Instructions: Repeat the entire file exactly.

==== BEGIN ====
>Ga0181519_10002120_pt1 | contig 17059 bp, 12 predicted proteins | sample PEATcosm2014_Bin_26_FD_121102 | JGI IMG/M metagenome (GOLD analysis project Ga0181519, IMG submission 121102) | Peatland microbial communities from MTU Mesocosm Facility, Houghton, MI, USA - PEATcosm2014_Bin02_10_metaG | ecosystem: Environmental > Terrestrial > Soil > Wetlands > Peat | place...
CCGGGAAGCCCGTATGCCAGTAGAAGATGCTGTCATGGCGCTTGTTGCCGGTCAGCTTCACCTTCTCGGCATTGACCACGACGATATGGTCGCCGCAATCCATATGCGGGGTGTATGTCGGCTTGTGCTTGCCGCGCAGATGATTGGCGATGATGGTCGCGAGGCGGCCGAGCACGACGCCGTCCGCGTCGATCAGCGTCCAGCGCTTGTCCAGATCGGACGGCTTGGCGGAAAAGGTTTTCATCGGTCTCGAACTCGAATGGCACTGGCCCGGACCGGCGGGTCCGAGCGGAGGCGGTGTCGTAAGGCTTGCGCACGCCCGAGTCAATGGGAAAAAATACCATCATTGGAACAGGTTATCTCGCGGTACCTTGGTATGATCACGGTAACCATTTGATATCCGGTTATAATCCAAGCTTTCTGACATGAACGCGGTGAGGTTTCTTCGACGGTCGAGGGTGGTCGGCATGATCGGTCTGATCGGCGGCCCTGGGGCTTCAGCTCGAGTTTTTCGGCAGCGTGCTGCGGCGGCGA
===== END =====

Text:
>Ga0181519_10002120_pt1 | contig 17059 bp, 12 predicted proteins | sample PEATcosm2014_Bin_26_FD_121102 | JGI IMG/M metagenome (GOLD analysis project Ga0181519, IMG submission 121102) | Peatland microbial communities from MTU Mesocosm Facility, Houghton, MI, USA - PEATcosm2014_Bin02_10_metaG | ecosystem: Environmental > Terrestrial > Soil > Wetlands > Peat | place...
CCGGGAAGCCCGTATGCCAGTAGAAGATGCTGTCATGGCGCTTGTTGCCGGTCAGCTTCACCTTCTCGGCATTGACCACGACGATATGGTCGCCGCAATCCATATGCGGGGTGTATGTCGGCTTGTGCTTGCCGCGCAGATGATTGGCGATGATGGTCGCGAGGCGGCCGAGCACGACGCCGTCCGCGTCGATCAGCGTCCAGCGCTTGTCCAGATCGGACGGCTTGGCGGAAAAGGTTTTCATCGGTCTCGAACTCGAATGGCACTGGCCCGGACCGGCGGGTCCGAGCGGAGGCGGTGTCGTAAGGCTTGCGCACGCCCGAGTCAATGGGAAAAAATACCATCATTGGAACAGGTTATCTCGCGGTACCTTGGTATGATCACGGTAACCATTTGATATCCGGTTATAATCCAAGCTTTCTGACATGAACGCGGTGAGGTTTCTTCGACGGTCGAGGGTGGTCGGCATGATCGGTCTGATCGGCGGCCCTGGGGCTTCAGCTCGAGTTTTTCGGCAGCGTGCTGCGGCGGCGA